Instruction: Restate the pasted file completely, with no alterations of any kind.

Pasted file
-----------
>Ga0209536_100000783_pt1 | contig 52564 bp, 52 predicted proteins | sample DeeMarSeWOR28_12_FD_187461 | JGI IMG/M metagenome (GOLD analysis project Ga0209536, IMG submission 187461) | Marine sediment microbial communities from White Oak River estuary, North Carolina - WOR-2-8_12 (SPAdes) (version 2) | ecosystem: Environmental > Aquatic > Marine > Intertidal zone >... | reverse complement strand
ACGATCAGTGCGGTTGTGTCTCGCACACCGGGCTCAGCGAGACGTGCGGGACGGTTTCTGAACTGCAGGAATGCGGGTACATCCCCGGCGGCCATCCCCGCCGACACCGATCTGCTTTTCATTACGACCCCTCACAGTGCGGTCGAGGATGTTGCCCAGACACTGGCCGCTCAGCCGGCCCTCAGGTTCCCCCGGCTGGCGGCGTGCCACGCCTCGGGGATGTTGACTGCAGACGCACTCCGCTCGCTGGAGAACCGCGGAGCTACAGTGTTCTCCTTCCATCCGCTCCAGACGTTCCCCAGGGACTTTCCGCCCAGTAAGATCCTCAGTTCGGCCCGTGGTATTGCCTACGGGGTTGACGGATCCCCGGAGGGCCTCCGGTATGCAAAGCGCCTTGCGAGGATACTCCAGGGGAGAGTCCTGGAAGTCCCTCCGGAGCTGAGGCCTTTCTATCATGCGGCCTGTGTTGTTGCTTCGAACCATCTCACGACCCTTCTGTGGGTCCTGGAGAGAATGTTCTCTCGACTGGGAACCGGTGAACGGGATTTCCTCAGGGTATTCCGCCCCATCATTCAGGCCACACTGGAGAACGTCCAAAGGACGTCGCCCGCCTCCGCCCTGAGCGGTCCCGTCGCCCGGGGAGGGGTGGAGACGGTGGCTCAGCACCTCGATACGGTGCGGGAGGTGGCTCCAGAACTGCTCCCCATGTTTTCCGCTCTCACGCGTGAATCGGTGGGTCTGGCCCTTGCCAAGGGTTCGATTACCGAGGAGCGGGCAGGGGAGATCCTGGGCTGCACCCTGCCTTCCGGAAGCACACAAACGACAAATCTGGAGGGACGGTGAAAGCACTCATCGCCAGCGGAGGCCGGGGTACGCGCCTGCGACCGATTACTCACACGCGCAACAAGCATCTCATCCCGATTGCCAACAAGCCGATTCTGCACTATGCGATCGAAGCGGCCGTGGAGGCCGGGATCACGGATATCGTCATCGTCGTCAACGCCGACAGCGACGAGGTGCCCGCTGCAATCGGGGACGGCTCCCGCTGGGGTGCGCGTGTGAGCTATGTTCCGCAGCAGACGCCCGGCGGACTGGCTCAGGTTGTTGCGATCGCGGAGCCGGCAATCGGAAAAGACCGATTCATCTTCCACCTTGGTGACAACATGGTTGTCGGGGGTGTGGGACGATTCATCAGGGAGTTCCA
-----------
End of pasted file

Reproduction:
>Ga0209536_100000783_pt1 | contig 52564 bp, 52 predicted proteins | sample DeeMarSeWOR28_12_FD_187461 | JGI IMG/M metagenome (GOLD analysis project Ga0209536, IMG submission 187461) | Marine sediment microbial communities from White Oak River estuary, North Carolina - WOR-2-8_12 (SPAdes) (version 2) | ecosystem: Environmental > Aquatic > Marine > Intertidal zone >... | reverse complement strand
ACGATCAGTGCGGTTGTGTCTCGCACACCGGGCTCAGCGAGACGTGCGGGACGGTTTCTGAACTGCAGGAATGCGGGTACATCCCCGGCGGCCATCCCCGCCGACACCGATCTGCTTTTCATTACGACCCCTCACAGTGCGGTCGAGGATGTTGCCCAGACACTGGCCGCTCAGCCGGCCCTCAGGTTCCCCCGGCTGGCGGCGTGCCACGCCTCGGGGATGTTGACTGCAGACGCACTCCGCTCGCTGGAGAACCGCGGAGCTACAGTGTTCTCCTTCCATCCGCTCCAGACGTTCCCCAGGGACTTTCCGCCCAGTAAGATCCTCAGTTCGGCCCGTGGTATTGCCTACGGGGTTGACGGATCCCCGGAGGGCCTCCGGTATGCAAAGCGCCTTGCGAGGATACTCCAGGGGAGAGTCCTGGAAGTCCCTCCGGAGCTGAGGCCTTTCTATCATGCGGCCTGTGTTGTTGCTTCGAACCATCTCACGACCCTTCTGTGGGTCCTGGAGAGAATGTTCTCTCGACTGGGAACCGGTGAACGGGATTTCCTCAGGGTATTCCGCCCCATCATTCAGGCCACACTGGAGAACGTCCAAAGGACGTCGCCCGCCTCCGCCCTGAGCGGTCCCGTCGCCCGGGGAGGGGTGGAGACGGTGGCTCAGCACCTCGATACGGTGCGGGAGGTGGCTCCAGAACTGCTCCCCATGTTTTCCGCTCTCACGCGTGAATCGGTGGGTCTGGCCCTTGCCAAGGGTTCGATTACCGAGGAGCGGGCAGGGGAGATCCTGGGCTGCACCCTGCCTTCCGGAAGCACACAAACGACAAATCTGGAGGGACGGTGAAAGCACTCATCGCCAGCGGAGGCCGGGGTACGCGCCTGCGACCGATTACTCACACGCGCAACAAGCATCTCATCCCGATTGCCAACAAGCCGATTCTGCACTATGCGATCGAAGCGGCCGTGGAGGCCGGGATCACGGATATCGTCATCGTCGTCAACGCCGACAGCGACGAGGTGCCCGCTGCAATCGGGGACGGCTCCCGCTGGGGTGCGCGTGTGAGCTATGTTCCGCAGCAGACGCCCGGCGGACTGGCTCAGGTTGTTGCGATCGCGGAGCCGGCAATCGGAAAAGACCGATTCATCTTCCACCTTGGTGACAACATGGTTGTCGGGGGTGTGGGACGATTCATCAGGGAGTTCCA